UK’s slowing headline inflation rate does nothing to ease social crisis

Asda Supermarket, Old Kent Road [Photo by Stacey Harris / CC BY-SA 2.0]

The much-vaunted slowing of the UK’s inflation rate only highlights the devastating economic and social crisis confronting the British working class.

In April, the Consumer Price Index (CPI) measure of inflation fell to 8.7 percent, its first dip below 10 percent since last August. The following month it fell again to 7.8 percent.

The Retail Price Index (RPI) gives a better idea of the effects of inflation, however, as it includes household costs otherwise excluded from consideration, like council tax and mortgage interest payments. In April, when the government was talking up a small fall in inflation, RPI still stood at 13.5 percent. Last month this had only fallen to 11.4 percent.

The slowing rate of inflation is largely attributable to decelerating energy price rises after last year’s sharp hike following the outbreak of war in Ukraine. Actual prices, it is important to note, are not dropping. As commentators explained, a lower rate of inflation does not mean prices are coming down, only that they are rising less quickly than they were.

Office for National Statistics figures show that wage increases are not keeping pace. Annual wage growth to February-April 2023 was 7.2 percent, versus 12.9 percent annual RPI inflation across the same months—fully 5.7 points behind.

Slightly lower headline rates, still forecast to be the highest of any leading economy this year, disguise much higher price rises for basic household goods—above all food. The Resolution Foundation thinktank warned last month in a report, Food for thought, that “The food price shock is about to overtake the energy price shock as the biggest threat to family finances.”

Although energy prices have risen faster, food makes up a larger proportion of a typical household’s consumption—13 versus five percent in 2019-20. The Resolution Foundation points to an even larger average increase in food costs since 2019-20 (£1,000) than energy (c.£900). It notes that this will be the case for the majority of households—56 percent (16 million).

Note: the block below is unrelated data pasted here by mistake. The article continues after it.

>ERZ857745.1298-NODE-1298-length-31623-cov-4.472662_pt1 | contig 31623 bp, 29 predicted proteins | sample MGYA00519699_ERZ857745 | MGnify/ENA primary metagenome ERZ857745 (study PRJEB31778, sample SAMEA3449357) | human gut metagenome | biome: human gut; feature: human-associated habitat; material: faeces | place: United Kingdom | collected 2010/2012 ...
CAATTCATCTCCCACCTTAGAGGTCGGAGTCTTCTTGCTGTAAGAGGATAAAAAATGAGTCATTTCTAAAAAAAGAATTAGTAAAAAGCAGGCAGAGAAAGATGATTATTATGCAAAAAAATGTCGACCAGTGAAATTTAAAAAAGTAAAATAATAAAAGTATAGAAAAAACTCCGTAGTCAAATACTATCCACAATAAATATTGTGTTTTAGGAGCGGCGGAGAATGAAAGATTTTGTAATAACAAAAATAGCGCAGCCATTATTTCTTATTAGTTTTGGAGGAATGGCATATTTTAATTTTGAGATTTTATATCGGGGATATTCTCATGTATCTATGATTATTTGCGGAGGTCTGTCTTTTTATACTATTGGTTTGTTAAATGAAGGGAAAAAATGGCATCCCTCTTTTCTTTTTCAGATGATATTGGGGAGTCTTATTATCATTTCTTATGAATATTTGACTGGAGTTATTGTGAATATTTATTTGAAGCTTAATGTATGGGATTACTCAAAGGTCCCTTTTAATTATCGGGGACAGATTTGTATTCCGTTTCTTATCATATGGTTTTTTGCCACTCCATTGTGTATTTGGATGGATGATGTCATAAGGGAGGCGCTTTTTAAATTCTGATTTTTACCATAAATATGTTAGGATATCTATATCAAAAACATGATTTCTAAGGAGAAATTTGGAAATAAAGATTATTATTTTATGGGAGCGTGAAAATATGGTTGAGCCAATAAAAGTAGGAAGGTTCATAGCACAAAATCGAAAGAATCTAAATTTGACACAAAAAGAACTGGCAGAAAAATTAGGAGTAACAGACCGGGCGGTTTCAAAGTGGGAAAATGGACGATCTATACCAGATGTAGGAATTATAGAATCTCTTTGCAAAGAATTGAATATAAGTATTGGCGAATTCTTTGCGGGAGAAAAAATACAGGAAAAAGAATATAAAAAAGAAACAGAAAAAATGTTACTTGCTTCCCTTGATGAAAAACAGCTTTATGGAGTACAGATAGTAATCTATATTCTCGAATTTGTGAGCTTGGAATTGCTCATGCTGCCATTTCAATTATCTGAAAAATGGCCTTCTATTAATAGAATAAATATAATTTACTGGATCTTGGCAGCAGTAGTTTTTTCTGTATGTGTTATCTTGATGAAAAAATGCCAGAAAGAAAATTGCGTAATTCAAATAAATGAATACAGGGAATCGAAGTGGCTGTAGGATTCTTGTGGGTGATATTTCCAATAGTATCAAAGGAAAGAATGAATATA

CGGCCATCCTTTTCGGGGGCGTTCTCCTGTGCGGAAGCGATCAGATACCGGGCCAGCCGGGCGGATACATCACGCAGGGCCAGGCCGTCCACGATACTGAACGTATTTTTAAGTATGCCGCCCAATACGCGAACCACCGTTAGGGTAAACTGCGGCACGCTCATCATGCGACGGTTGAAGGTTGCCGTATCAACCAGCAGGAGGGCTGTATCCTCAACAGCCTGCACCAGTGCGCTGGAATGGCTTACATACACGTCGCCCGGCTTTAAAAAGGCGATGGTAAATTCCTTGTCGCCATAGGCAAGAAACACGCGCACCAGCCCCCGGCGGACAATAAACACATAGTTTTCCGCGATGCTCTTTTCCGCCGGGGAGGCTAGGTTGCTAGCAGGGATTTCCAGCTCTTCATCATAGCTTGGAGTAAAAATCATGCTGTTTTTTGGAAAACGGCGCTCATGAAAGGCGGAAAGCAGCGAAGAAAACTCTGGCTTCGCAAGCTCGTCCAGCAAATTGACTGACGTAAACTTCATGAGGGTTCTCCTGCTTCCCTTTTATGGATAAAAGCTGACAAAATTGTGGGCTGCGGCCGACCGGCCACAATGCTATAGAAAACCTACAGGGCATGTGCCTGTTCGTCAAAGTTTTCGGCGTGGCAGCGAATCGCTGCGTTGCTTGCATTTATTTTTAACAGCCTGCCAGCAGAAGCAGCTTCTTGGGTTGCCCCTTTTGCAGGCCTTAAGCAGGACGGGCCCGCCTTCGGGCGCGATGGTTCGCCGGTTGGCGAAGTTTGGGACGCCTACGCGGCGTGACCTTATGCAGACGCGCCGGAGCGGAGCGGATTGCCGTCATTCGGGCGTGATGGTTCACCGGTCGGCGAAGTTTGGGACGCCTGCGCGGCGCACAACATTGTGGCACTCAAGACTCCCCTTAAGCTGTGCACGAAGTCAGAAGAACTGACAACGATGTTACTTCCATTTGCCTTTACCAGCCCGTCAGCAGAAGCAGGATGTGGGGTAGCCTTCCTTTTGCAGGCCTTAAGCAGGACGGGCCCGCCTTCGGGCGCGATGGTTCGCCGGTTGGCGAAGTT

In the 12 months to April this year, the price of food and non-alcoholic beverages rose a staggering 19.1 percent, its sharpest rise in 40 years. Of the G7 countries, only Germany showed a higher rate (21.2 percent) over the same period. Overall, food prices are up more than a quarter on pre-pandemic levels. Annual grocery inflation was running at 16.5 percent in June.

A BBC comparison of some foodstuffs by price between April 2022 and April 2023 showed the painful reality for households. The cost of sliced white bread had risen 28 percent, two pints of milk by 33 percent, and a dozen eggs now cost 37 percent more than 12 months previously. The price of 1kg of sugar has risen by 47 percent.

Analysis by Which? consumer magazine of April prices found that some meat, yoghurt and vegetables have doubled in price since last year.

This is having a devastating impact, with the Joseph Rowntree Foundation charity noting how its cost-of-living tracker found that 5.7 million low-income households are having to cut down or skip meals due to high food inflation.

ONS figures show people buying less but spending more due to food price increases. Sales volumes in April were three percent down on the previous year, while the amount spent by shoppers was up 4.7 percent.

The consequences are felt right across the working class. Headteachers in England have voiced concerns that if school dinner costs rise, children from poorer households that do not qualify for free meals will be priced out. Several told the i newspaper that they had been using school funds to keep the costs down to £2.20 a meal, but this has also become “very challenging” because of their own funding, which has been pared to the bone.